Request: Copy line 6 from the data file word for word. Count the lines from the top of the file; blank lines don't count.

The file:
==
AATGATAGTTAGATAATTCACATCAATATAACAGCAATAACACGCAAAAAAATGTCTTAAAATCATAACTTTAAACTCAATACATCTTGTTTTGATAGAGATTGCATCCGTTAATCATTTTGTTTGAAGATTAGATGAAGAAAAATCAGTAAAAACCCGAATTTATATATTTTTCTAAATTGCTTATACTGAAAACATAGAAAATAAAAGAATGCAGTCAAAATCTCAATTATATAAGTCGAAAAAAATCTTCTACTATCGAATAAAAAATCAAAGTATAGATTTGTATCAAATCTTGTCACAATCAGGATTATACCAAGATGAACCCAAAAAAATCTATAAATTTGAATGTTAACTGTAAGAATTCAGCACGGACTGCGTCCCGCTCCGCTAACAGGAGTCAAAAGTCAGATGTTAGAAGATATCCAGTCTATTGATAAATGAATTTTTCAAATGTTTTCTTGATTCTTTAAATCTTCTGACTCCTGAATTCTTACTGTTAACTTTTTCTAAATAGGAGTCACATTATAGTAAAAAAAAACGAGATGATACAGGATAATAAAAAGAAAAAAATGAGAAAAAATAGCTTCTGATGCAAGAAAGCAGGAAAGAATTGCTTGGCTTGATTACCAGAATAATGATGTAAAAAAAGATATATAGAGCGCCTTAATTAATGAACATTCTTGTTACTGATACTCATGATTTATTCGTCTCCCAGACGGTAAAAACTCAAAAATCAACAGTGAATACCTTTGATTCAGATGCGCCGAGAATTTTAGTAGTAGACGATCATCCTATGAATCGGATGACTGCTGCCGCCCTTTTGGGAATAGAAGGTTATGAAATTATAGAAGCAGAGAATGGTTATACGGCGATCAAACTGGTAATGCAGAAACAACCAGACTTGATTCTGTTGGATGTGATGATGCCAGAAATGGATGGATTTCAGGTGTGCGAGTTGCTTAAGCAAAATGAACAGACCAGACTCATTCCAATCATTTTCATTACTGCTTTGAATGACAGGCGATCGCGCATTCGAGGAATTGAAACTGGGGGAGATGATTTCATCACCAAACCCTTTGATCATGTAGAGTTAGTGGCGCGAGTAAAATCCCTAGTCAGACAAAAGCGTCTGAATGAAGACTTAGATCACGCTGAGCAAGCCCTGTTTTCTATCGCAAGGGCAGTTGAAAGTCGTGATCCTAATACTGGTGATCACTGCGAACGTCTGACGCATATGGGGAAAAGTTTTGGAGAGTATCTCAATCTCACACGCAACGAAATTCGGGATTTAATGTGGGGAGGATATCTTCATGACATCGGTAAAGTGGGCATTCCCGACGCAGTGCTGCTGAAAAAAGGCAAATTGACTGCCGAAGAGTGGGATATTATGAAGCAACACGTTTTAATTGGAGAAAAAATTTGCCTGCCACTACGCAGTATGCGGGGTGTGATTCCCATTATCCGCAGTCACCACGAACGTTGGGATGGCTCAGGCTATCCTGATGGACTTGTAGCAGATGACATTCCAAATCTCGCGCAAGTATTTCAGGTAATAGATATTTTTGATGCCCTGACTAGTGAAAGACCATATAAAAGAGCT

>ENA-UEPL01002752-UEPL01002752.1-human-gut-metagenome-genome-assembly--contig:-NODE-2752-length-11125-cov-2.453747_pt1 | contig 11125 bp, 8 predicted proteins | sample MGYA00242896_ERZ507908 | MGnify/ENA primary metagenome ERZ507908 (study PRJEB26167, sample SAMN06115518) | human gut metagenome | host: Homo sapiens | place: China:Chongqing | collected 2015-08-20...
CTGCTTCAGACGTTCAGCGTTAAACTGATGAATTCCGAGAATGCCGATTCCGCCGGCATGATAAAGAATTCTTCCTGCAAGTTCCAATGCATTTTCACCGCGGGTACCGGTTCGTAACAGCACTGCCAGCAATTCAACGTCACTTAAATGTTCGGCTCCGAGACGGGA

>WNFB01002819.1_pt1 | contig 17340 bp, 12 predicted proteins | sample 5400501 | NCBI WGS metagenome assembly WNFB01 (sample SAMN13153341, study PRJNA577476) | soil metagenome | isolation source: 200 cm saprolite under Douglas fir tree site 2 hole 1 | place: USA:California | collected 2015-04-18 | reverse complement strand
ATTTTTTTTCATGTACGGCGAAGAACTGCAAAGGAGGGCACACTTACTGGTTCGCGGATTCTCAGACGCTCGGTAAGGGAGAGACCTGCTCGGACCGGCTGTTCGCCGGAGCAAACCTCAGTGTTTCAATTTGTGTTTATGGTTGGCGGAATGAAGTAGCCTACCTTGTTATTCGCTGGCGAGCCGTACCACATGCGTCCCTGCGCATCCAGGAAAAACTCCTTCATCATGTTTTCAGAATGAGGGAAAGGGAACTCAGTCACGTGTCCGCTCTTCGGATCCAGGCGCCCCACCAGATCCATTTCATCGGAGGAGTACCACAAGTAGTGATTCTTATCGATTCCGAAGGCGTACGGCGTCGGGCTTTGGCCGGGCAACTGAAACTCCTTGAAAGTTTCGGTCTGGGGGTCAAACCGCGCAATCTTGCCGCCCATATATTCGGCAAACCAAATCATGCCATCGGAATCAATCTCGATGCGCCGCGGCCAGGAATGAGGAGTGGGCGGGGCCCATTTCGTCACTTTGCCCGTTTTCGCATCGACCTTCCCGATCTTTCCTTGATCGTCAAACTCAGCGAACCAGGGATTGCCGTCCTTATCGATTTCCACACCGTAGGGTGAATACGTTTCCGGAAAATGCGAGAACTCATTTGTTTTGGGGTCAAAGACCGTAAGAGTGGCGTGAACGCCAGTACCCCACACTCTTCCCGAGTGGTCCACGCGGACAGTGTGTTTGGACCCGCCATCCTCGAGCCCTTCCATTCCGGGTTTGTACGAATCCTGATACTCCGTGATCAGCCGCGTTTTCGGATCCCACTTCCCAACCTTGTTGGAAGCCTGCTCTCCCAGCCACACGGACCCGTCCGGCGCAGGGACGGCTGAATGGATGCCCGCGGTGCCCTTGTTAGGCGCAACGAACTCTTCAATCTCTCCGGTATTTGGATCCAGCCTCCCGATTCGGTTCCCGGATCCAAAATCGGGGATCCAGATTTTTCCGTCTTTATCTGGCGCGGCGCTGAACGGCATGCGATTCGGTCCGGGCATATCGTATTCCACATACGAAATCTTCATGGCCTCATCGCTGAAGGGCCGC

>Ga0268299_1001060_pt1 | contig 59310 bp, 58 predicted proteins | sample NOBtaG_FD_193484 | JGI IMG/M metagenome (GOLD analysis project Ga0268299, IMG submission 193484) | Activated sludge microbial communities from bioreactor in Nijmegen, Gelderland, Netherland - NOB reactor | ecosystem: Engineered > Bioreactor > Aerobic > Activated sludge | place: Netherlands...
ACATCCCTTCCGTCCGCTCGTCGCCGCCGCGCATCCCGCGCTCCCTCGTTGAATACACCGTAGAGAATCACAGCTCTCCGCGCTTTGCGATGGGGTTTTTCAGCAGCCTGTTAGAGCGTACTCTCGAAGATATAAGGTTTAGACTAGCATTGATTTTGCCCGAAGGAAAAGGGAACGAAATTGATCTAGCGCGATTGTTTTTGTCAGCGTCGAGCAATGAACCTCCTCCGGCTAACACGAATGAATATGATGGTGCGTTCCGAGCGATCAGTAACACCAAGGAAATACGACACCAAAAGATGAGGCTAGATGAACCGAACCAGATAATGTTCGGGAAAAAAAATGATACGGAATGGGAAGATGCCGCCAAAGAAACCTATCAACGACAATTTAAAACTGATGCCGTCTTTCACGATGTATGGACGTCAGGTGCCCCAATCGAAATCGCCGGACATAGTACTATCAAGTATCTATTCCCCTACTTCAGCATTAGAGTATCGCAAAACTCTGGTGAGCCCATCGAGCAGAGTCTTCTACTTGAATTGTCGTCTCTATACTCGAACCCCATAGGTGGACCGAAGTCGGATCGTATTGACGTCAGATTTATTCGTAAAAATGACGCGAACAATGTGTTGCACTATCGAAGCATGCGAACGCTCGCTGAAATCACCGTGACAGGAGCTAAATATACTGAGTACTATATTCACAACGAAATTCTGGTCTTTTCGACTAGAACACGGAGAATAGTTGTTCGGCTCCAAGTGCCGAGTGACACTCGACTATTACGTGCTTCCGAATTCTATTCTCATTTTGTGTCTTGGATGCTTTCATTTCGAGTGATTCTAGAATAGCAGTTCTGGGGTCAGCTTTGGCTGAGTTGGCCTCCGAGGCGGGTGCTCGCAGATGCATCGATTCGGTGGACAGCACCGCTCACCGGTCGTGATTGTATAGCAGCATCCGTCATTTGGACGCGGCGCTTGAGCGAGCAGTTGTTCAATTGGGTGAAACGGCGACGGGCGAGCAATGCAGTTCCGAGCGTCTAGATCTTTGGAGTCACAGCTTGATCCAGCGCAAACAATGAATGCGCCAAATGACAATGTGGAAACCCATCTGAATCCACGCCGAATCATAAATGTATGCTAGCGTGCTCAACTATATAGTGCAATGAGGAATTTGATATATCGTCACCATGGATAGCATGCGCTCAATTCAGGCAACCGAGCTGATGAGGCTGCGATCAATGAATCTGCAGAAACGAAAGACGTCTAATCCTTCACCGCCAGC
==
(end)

>Ga0268299_1001060_pt1 | contig 59310 bp, 58 predicted proteins | sample NOBtaG_FD_193484 | JGI IMG/M metagenome (GOLD analysis project Ga0268299, IMG submission 193484) | Activated sludge microbial communities from bioreactor in Nijmegen, Gelderland, Netherland - NOB reactor | ecosystem: Engineered > Bioreactor > Aerobic > Activated sludge | place: Netherlands...